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Today, I Want to…
…Risk Something Worth Protecting
What? I want to risk something worth protecting? What is that about? Our first thought is if something is worth protecting, I don’t want to risk it at all. I want to lock it up, keep it covered, keep it away from grasping hands.
However, this statement makes me think of an illustration I recently read in N. T. Wright’s The Challenge of Jesus. While talking about a completely different subject, he spoke about his trip to the Louvre and his desire to see the Mona Lisa. Listen to what he said:
“In October of 1998 my wife and I went to Paris for a conference, and in a spare moment we visited the Louvre. It was the first time either of us had been there. A disappointment awaited us: the Mona Lisa, which every good tourist goes to goggle at, is not only as enigmatic ash she has always been but following a violent attack is now behind thick glass. All attempts to look into those famous eyes, to face the famous questions as to what they are meaning and whether this meaning is really there or is being imposed by the viewers, are befogged by glimpses of other eyes—one’s own, and dozens more besides—reflected back from the protective casing.”*
Is the Mona Lisa worth protecting? I’m sure most of us would say it is. But something has been lost by the protection. Better to risk the Mona Lisa and let the multitudes goggle and grow by the experience than protect it and hinder the public’s betterment. Perhaps we see here it is better to protect the experience and not just the painting.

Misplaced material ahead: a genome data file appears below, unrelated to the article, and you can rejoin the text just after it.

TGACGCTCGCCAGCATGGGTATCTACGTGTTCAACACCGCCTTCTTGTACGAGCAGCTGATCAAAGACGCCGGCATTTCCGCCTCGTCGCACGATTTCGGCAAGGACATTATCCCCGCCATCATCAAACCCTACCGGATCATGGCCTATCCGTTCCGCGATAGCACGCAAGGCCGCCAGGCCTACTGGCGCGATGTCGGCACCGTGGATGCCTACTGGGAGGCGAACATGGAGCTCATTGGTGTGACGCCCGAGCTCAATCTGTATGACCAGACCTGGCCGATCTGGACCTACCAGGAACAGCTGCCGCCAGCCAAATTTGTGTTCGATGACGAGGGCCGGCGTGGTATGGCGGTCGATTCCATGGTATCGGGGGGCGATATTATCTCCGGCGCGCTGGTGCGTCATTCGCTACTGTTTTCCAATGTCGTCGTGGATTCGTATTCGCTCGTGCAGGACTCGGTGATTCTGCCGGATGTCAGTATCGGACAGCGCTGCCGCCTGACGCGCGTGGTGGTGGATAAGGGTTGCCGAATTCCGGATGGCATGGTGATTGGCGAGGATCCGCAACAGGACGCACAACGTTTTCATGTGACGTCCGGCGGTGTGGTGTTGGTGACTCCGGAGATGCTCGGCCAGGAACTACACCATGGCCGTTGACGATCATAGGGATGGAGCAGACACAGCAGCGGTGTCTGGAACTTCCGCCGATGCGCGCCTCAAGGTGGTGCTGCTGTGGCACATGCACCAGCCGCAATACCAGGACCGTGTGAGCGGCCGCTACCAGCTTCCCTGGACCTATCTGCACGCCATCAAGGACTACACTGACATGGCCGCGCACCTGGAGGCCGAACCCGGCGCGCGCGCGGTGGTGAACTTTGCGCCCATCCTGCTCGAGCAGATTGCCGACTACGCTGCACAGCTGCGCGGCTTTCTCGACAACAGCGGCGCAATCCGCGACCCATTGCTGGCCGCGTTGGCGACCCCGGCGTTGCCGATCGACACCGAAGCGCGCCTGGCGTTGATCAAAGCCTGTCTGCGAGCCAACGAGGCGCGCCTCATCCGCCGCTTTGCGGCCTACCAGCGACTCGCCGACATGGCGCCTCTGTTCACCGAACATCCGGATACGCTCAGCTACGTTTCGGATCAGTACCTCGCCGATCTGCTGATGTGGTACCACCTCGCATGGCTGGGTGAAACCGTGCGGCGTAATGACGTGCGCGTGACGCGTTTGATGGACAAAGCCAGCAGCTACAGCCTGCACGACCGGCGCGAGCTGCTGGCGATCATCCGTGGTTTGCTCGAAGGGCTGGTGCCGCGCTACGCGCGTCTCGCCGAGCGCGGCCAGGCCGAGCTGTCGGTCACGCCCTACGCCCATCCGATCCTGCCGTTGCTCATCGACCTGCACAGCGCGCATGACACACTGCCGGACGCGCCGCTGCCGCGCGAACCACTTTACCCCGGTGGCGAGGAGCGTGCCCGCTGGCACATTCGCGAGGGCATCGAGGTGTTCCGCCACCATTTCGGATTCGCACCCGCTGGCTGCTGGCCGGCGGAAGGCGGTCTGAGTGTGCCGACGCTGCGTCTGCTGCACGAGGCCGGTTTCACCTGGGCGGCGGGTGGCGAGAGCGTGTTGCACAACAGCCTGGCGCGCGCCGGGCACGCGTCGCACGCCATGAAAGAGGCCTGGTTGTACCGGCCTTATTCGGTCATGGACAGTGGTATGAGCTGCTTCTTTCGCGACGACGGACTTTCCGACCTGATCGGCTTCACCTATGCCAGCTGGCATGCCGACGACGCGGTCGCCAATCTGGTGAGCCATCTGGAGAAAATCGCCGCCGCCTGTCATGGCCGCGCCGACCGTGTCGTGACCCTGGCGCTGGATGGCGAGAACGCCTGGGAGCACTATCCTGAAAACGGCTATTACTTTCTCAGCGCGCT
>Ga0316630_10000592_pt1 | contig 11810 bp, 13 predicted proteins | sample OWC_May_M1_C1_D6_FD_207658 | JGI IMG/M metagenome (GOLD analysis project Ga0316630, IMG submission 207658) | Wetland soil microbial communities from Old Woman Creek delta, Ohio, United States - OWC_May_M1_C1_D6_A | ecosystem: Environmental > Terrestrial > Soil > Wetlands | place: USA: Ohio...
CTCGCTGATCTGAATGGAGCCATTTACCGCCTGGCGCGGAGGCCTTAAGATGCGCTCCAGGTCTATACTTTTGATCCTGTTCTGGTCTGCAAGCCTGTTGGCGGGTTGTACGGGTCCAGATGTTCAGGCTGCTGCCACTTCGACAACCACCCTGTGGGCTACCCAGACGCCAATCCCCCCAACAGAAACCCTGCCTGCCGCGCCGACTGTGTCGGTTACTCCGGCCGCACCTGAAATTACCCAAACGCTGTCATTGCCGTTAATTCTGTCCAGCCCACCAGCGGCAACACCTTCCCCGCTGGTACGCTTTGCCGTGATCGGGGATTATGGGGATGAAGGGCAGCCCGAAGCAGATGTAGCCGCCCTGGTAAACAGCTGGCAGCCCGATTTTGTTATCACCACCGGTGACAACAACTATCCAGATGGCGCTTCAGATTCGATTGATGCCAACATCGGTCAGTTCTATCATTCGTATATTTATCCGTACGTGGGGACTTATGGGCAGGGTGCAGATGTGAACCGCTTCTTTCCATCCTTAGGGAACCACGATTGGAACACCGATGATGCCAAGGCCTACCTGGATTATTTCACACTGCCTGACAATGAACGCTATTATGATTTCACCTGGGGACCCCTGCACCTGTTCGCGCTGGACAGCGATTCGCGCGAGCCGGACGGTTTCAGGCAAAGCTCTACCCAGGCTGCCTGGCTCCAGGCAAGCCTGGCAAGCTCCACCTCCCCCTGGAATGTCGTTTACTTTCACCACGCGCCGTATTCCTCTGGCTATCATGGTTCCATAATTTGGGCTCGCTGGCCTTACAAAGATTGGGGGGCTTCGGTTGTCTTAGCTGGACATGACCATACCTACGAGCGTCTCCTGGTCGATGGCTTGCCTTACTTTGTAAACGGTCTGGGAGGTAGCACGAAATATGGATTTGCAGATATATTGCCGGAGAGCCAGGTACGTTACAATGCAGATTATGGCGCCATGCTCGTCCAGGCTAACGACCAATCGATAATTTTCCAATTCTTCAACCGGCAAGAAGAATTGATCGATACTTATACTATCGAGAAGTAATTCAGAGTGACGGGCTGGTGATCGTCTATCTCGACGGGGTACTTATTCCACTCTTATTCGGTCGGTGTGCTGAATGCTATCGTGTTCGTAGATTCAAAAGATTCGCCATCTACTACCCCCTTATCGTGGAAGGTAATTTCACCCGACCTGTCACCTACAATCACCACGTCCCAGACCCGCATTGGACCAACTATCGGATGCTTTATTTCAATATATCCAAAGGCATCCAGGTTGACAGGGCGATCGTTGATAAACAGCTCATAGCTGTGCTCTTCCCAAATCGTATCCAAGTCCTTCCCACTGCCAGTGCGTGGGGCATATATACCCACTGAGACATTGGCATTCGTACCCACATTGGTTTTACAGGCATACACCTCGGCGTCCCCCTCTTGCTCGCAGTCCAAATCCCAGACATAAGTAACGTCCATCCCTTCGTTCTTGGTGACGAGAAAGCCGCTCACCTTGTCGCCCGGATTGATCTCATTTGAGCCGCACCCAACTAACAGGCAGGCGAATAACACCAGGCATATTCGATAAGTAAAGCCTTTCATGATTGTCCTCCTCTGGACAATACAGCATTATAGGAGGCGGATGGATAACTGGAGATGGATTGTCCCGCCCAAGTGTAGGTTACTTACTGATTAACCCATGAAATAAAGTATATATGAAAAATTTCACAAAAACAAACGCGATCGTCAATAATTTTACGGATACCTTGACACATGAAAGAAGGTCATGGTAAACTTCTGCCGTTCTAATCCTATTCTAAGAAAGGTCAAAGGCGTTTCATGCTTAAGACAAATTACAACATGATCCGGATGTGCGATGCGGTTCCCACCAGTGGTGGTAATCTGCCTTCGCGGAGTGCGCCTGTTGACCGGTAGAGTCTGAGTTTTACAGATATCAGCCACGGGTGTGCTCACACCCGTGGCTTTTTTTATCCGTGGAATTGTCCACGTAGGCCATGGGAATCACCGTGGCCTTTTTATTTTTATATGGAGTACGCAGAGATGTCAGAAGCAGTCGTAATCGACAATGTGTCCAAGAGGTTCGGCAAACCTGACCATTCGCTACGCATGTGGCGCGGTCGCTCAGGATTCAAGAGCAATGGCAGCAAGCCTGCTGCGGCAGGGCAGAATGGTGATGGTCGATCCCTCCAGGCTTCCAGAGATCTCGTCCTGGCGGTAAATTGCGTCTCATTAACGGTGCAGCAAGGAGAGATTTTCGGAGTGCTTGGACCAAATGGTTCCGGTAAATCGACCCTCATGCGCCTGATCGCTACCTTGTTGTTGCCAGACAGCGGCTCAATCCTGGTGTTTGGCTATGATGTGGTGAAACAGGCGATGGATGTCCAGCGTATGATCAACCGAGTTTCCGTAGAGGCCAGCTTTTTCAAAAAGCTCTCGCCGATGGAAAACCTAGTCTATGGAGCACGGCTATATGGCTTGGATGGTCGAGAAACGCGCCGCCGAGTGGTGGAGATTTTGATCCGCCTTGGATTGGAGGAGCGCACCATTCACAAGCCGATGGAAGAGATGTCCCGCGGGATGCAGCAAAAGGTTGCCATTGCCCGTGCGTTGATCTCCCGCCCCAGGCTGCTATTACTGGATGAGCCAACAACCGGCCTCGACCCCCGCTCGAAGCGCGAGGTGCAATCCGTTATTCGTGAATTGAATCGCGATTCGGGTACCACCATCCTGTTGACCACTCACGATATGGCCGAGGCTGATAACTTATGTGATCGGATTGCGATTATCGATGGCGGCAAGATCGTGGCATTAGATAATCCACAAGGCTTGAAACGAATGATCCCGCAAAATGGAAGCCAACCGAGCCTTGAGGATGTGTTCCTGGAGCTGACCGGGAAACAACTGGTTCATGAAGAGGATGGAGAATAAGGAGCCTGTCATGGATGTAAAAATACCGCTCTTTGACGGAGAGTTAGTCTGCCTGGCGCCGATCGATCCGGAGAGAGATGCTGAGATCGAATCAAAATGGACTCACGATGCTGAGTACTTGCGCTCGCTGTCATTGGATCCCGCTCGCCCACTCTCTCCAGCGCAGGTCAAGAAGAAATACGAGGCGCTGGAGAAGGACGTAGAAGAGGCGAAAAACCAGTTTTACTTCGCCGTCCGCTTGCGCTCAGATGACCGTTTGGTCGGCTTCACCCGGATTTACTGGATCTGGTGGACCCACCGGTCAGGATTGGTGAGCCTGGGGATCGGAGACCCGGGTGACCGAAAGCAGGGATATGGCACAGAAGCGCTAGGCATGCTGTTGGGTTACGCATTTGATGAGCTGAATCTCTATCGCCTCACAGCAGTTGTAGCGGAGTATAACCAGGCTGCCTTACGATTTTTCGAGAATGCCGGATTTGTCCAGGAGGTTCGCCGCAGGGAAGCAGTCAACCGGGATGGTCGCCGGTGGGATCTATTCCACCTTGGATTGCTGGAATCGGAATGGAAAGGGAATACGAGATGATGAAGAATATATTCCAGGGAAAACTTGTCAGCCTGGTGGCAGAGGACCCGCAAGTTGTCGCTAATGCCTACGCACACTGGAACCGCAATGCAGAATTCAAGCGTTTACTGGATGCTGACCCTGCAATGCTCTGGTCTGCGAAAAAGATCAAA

I also think of the ancient proverbialist’s words in Proverbs 14:4. “Where there are no oxen, the manger is clean, but abundant crops come by the strength of the ox.” Solomon, if he was indeed the author of this proverb, understood that progress comes by risking things we want to protect. We prefer a clean manger. But when we keep our manger clean from the oxen, then our crops are not going to be very good. After all, letting oxen do the work will produce a much larger crop than doing it all myself. In this case, the farmer wanted to protect his manger. However, he needed to risk it by sheltering and feeding his oxen there to reap the even greater rewards.